30/06/2011 Dragon's Eye


Felicity Evans takes a fresh look at local council politics, the National Assembly, Westminster and Europe, scrutinising and shedding light on the democratic institutions.

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Does Scotland's SNP whirlwind blow away any hopes Wales has from


getting more money from the UK Good evening. West -- when the SNP


secured a majority of the seats in May's collection, it sent


shockwaves across the UK. The election process had been set-up


with the idea that no one party would win half the seats that holy


writ. How did the nationalists secure the victory and what will it


mean for the devolved government in Edinburgh, Cardiff and Belfast?


What the result in Scotland make it more difficult for Wales to receive


funding from Westminster? Brian A majority SNP government, it was


never supposed to happen. Scottish Parliament would kill the


SNP. I am delighted to confirm that I will be seeking re-election by


the Scottish Parliament as the First Minister of Scotland.


SNP's victory in 2007, which saw them have one more at best -- MSP


elected than Labour shocked many. They ruled as a minority


administration for four years until May this year. What would happen


then was a political earthquake as the SNP reached a majority in the


parliament. It was an outstanding result. It was not expected by most


of the academics observing the election. I do not think it was


expected by the SNP either. The electoral system was designed to


prevent any party getting an overall majority so it was


surprising. It has changed the dynamics of Scottish politics and


of Scotland's relationship with the UK government. Alex Salmond went


into the election hugely behind Labour in the polls put Labour's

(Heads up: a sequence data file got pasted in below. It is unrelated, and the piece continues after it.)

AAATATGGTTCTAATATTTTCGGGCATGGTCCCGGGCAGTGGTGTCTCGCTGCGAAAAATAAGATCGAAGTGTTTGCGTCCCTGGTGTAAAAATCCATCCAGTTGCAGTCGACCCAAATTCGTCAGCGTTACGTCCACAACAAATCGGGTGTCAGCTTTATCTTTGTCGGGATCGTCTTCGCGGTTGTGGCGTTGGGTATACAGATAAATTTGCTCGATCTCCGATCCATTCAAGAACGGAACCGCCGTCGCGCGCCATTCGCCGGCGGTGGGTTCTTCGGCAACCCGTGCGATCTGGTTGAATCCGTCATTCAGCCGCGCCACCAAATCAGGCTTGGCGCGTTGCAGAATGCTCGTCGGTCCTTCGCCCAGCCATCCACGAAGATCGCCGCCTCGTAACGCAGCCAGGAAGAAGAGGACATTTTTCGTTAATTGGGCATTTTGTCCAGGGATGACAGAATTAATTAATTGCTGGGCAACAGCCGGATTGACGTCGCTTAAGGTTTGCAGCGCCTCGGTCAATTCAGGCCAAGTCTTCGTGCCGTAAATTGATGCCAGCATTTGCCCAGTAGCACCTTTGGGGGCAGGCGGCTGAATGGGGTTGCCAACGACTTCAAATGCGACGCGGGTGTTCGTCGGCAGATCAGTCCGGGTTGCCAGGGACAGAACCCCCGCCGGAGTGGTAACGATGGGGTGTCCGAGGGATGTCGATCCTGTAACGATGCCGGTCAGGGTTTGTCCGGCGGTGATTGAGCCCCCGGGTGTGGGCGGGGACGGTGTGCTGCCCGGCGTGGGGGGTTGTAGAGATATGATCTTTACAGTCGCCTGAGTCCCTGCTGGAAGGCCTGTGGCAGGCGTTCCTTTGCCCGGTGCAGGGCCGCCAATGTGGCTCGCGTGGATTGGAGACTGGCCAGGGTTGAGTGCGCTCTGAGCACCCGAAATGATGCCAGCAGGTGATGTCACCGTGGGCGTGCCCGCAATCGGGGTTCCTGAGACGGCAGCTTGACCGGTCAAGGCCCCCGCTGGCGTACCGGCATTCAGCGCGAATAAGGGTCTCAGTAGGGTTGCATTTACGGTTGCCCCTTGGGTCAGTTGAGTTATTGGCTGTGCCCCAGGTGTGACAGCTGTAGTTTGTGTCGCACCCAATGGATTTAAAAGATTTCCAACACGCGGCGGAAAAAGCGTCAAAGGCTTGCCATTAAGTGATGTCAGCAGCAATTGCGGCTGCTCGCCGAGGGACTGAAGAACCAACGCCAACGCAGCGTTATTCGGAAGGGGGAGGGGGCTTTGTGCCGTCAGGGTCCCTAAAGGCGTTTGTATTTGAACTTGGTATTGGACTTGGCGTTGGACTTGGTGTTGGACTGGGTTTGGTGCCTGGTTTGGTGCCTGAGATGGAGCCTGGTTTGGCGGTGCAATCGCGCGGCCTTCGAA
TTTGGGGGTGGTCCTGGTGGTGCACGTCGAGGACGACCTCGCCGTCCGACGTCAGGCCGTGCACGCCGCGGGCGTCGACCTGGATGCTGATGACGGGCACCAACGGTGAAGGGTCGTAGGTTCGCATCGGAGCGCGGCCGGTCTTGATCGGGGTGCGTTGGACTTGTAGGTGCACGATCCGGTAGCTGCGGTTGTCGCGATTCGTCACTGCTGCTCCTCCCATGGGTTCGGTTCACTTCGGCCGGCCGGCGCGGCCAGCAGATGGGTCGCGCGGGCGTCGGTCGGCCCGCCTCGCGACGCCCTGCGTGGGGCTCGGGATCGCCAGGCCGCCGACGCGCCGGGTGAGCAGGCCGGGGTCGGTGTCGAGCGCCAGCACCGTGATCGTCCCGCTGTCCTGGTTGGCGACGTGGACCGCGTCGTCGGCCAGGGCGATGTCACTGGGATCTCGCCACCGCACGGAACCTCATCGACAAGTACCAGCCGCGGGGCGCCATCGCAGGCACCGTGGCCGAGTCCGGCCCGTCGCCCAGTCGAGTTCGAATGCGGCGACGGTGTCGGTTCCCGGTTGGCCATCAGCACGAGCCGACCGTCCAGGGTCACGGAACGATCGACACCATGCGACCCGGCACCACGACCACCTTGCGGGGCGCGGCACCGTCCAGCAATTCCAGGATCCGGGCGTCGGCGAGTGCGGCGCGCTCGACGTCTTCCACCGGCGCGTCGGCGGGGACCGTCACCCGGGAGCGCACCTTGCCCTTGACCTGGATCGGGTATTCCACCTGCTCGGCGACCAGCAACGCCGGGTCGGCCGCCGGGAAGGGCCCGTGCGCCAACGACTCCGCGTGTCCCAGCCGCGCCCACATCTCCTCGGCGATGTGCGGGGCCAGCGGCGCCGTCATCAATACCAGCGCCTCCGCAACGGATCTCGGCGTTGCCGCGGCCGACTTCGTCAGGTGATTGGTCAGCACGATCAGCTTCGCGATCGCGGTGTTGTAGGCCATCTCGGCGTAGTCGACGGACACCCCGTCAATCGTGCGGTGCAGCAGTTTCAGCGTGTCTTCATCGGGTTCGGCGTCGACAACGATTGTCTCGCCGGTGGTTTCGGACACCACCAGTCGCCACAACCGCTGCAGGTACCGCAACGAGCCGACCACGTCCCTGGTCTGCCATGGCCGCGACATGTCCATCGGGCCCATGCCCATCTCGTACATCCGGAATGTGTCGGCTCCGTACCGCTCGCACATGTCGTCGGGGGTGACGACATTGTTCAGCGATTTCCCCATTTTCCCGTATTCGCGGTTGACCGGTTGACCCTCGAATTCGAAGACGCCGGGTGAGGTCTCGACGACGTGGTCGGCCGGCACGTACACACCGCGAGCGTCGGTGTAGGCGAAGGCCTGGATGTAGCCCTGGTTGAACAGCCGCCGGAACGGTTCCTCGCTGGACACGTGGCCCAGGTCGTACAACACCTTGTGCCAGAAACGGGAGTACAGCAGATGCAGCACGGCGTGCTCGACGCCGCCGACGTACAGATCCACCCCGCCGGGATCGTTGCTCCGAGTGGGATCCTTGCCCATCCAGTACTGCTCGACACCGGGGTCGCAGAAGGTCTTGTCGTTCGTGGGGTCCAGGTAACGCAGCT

lead crumbled. It was put down to poor leadership and a bad campaign.


The parlour - a party's parliamentary leader was cornered


in a fast-food outlet by protesters in what was a low point for Labour.


All three of the Unionist Party, Labour, Conservatives and Lib Dems


performed badly. It was a terrible result. We did not see it coming.


They are in the midst of an internal event about why we did not


do so well. We have looked to the Welsh Tories to see how we can


learn lessons. For us, we were dealing with the consequences from


the coalition at Westminster but now we are moving forward. Alex


Salmond and its nationalist MPs take the reins of the Scottish


Parliament just as it is about to get greater control over taxation


to make it more accountable. The Scottish bill gives ministers in


Edinburgh and extra �12 billion worth of financial powers. For the


Unionist parties, Labour, the Conservatives and the Liberal


Democrats, it means a transfer of responsibilities from Westminster


to Holyrood but for the Scottish government, it does not go far


enough. The SNP wants to establish a degree of hostility with the


partnership that is the United Kingdom, so their default position


but that is never enough. Scottish government immediately


called for UK ministers to move further and faster, including


around them to borrow and take corporation tax. The nationalists


will always take whatever they can get because that has been the


strategy. It is gradualism. More powers, more powers, more powers


but it is never enough. It is how the opposition parties combat that.


Even if they do not get to independence, I think in five


years' time, Alex Salmond will be able to say, I have achieved


significant extra powers for Scotland. Scotland does very well


out of the Barnett formula which is how money is allocated across the


UK. A report found Wales was short- changed by �300 million from the


system. That is only one side of the equation. You have to look at


the input side, not only be out but which comes from the UK Treasury to


Scotland. Scotland put some more, more than its share, post -- most -


- per head of population. All credit to the Welsh government, I


hope they are successful and prosecuting their own arguments,


providing it is no detriment to the Scottish position. We have a


administrations of different political colours in the four